Grow Annual and Perennial vines

As summer is approaching for many of use, we are planning our gardens and deciding what type of vegetables, flowers, shrubs and trees to add to our backyard. Today as I was planning I went through my vines and started several varieties that take a longer growing season so benefit from being grown indoors. Clematis Bloom
Creative Commons License photo credit: deb roby

Vines are in many ways an overlooked plant in the yard and gardens. I must admit for many years I avoided them, but then I was given seeds for the hyacinth vine and scarlet runner bean. After growing both of these and seeing the wonderful color it added to the garden areas, I was hooked on vines. Vines will also add shade and privacy to your yard.

Annual vines are fast growing and very lush, while perennial vines often take one to two years to fill out and develop. I grow both in my gardens and yards. Annual vines are usually started outdoors, unless I want earlier blooms and vines are started indoors four to six weeks before I plan to set them out.

Vine tips:

  • Grow vines on bar walls or privacy fences to soften their look and add flair to the backyard
  • Disguise those cold looking chain link fences with an evergreen vine such as ivy. And add an annual vine to add color among the greenery.
  • Arbors and trellises are wonderful for vines to climb on. And if you have a bare wall that you would like to add a vine to but its too smooth, tack up plastic mesh for the vine to grow to.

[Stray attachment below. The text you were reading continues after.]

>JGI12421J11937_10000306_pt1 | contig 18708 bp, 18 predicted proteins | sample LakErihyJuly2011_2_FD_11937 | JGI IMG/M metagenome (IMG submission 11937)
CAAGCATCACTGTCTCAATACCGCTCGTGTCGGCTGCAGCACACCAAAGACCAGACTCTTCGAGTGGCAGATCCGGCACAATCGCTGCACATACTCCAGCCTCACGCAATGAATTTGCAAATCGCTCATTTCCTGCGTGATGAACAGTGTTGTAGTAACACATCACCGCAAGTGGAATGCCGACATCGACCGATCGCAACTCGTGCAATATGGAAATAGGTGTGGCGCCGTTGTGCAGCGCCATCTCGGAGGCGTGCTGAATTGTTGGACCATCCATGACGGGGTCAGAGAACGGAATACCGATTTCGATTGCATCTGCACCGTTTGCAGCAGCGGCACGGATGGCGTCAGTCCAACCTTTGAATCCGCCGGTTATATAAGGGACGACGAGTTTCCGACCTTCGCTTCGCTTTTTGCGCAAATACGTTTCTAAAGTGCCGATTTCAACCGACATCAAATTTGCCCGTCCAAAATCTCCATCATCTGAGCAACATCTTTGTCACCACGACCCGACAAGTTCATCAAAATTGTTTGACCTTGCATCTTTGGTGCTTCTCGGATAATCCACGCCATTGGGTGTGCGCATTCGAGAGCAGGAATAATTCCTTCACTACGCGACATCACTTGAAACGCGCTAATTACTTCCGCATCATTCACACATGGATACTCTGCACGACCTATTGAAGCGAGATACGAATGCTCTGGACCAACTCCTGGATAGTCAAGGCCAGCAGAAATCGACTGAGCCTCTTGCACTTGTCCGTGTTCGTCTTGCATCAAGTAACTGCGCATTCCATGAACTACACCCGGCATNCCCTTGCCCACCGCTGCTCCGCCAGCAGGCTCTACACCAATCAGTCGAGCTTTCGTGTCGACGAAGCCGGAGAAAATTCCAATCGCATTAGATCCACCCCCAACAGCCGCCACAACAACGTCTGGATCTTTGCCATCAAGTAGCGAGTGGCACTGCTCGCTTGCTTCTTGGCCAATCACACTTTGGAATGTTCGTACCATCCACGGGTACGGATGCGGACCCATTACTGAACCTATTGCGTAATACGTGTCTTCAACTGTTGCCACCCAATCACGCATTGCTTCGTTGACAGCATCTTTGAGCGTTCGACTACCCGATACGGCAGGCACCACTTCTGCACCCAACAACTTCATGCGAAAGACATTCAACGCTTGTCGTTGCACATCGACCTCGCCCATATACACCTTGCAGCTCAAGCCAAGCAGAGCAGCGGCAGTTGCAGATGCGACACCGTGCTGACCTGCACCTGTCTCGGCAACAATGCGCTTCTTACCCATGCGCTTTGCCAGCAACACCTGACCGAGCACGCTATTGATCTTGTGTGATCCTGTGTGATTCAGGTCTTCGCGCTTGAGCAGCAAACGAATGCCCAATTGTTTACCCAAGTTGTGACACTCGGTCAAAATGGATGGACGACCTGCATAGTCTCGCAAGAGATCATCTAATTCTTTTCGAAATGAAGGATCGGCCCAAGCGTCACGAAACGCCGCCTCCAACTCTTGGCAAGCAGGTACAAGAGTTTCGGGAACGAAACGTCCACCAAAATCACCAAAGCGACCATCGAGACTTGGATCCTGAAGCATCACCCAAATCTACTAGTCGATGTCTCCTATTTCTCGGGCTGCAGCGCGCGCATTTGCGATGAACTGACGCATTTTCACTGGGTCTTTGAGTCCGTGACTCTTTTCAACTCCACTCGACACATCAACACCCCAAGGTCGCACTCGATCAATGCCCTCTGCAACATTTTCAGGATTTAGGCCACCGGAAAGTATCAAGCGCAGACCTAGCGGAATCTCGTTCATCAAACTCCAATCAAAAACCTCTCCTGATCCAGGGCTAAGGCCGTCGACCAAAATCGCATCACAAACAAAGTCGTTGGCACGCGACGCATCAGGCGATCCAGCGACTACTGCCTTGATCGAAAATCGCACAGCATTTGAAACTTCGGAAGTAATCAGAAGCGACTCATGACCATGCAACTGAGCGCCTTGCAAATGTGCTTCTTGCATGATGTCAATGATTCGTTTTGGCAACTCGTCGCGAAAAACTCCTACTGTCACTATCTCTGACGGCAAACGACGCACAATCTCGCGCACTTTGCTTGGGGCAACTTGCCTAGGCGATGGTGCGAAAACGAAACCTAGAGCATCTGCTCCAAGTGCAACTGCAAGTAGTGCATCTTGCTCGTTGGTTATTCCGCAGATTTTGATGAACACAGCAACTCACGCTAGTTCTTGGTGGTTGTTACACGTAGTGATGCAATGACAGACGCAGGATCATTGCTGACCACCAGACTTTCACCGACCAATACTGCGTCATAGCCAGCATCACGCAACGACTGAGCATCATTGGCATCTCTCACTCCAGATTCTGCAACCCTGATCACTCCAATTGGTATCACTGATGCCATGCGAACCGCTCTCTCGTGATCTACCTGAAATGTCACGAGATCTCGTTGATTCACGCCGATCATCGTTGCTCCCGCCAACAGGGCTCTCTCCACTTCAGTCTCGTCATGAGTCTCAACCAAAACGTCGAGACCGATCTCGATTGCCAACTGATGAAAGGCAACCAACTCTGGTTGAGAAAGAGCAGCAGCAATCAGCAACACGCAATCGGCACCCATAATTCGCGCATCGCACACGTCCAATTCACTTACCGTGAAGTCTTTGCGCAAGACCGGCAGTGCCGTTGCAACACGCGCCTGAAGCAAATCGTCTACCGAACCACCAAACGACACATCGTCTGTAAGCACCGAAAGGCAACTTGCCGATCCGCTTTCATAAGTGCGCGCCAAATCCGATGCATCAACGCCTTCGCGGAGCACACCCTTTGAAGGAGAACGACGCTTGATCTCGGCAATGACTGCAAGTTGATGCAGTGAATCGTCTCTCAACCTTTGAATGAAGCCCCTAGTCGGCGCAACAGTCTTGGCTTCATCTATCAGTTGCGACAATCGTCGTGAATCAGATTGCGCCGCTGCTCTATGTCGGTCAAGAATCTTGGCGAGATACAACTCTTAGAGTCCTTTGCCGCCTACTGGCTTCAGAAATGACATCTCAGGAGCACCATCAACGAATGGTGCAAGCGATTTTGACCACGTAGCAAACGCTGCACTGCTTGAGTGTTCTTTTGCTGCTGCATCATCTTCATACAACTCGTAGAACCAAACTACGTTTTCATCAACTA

• There are many vines to choose from. Some flower all season and some peak at certain times so do better if mixed with another vine. Saturday July 9th - RBF Fundraiser
    Creative Commons License photo credit: mscaprikell

When selecting your seeds or plants for this year consider adding the versatile vine to you garden areas. You will find it blends into different areas of the backyard and enhances your plantings. One of my favorite mixes is the evening moonflower for stunning nighttime color and the scarlet runner bean for bright color during the day. The possibilities of vine arrangements are endless.

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3 responses to “Grow Annual and Perennial vines”

  1. Denise, I’m in total agreement. Once I started growing morning glory, I was hooked. I too love Moonflower! One of my favorites is Black-eyed Susan. I found a really beautiful variety ‘Spanish Eyes’ it’s in the peach colors- so beautiful. I found a new one this year, but I’m having a hard time getting it to take off- Cypress Vine. I think I’m going to pop a few seeds in the ground. I’ve heard it can be invasive, so I was a little surprised that the seedlings haven’t taken off.

    Happy Gardening to you!

    Tessa at Blunders with shoots, blossoms ‘n roots’s last blog post..They’re making a nest!

  2. Denise

    I started black eyed susan vines last week. The Spanish eyes is more difficult to find. I need to save seeds from the plants this fall!

    The cypress vine does start slow, and yes it is invasive. I am very careful with this plant. Let me find a bit more info on starting the cypress vine, Denise

  3. Denise

    Tessa. Why don’t you check the seeds by using a wet paper towel and placing a few seeds in and laying in a dark place for a few days. That is if you have any seeds left 😉 Denise

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